Mr. STEIGER. I never have questioned that for a minute.
Mr. TOBRINER. And my remarks went to a concern about that.

Mr. STEIGER. But in the pursuit of the conviction we turn more people loose, or we apprehend fewer people—are we not, even if we did achieve more convictions, but even if we did, would we not be defeating the basic purpose which is to control crime?

Mr. TOBRINER. You have to control crime, Mr. Steiger, within the ambits of the law as determined by the courts.

Mr. STEIGER. You do not concede, then, that we are being overcautious in this?

Mr. TOBRINER. I think that we are conforming to the law as determined by the courts.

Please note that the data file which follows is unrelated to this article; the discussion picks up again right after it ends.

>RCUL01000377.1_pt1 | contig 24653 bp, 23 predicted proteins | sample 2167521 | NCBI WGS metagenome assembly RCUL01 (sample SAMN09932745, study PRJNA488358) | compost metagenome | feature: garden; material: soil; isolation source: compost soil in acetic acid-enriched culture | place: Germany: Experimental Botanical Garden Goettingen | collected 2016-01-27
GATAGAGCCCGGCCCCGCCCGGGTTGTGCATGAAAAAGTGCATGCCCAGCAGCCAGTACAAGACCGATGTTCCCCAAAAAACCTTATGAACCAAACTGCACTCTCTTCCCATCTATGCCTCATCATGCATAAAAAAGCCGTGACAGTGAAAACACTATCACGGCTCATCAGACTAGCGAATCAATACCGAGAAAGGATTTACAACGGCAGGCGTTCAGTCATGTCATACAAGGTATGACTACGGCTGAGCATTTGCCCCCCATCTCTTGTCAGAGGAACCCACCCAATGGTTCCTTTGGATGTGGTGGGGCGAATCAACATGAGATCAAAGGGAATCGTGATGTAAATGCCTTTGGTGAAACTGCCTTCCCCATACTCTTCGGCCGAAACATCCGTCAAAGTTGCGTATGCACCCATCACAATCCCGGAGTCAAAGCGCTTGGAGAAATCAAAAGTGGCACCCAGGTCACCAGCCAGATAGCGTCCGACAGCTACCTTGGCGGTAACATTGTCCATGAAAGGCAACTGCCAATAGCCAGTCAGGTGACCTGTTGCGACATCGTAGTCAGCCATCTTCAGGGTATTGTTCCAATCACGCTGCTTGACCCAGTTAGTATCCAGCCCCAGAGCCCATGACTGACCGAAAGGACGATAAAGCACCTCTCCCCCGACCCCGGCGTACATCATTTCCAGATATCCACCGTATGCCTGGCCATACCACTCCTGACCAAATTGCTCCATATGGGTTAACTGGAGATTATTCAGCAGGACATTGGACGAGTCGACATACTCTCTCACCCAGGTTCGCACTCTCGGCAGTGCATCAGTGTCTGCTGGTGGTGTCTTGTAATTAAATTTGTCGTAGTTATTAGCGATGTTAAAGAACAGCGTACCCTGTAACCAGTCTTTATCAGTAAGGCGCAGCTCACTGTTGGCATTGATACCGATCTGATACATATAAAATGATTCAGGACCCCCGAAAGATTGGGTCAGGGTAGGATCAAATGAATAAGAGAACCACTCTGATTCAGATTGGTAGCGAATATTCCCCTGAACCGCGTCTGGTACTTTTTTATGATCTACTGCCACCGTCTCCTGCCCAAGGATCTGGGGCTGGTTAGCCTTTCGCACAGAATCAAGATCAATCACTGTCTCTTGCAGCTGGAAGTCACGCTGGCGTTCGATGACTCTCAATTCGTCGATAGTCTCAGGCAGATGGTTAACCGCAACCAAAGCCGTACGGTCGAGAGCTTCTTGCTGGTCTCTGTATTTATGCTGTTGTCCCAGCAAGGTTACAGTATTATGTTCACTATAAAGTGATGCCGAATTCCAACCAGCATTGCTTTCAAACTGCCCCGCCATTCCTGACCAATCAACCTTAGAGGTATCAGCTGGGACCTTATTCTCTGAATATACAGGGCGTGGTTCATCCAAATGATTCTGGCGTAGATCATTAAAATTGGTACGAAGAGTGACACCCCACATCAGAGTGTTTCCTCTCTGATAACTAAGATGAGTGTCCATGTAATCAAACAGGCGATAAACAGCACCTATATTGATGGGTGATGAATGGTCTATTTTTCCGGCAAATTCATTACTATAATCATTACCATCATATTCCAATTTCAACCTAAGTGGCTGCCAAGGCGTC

Mr. STEIGER. I appreciate your presence here today.
Mr. TOBRINER. Thank you.

Mr. STEIGER. I think that you gentlemen, or the Congress, or someone has to say which is the right and wrong time here. I would be more comfortable with lesser crime. I think that you have to recognize that there is something wrong with the approach we are taking somewhere. I wish that you gentlemen who are experienced in this, would go into that question.

Mr. Sisk. If I may, Mr. Tobriner, I have not had as much time to study the proposal which the administration has introduced through my good friend, Mr. Adams, but in going through it it seems to me that new material has been put into it. I would like to ask you about that, in your title II on “Arrest,” that is, without warrant, page 22 of the bill-I just wonder if you would comment on that particular title. It is a very brief title. What the objective is here, and why this title was put in. Would you make a comment on that?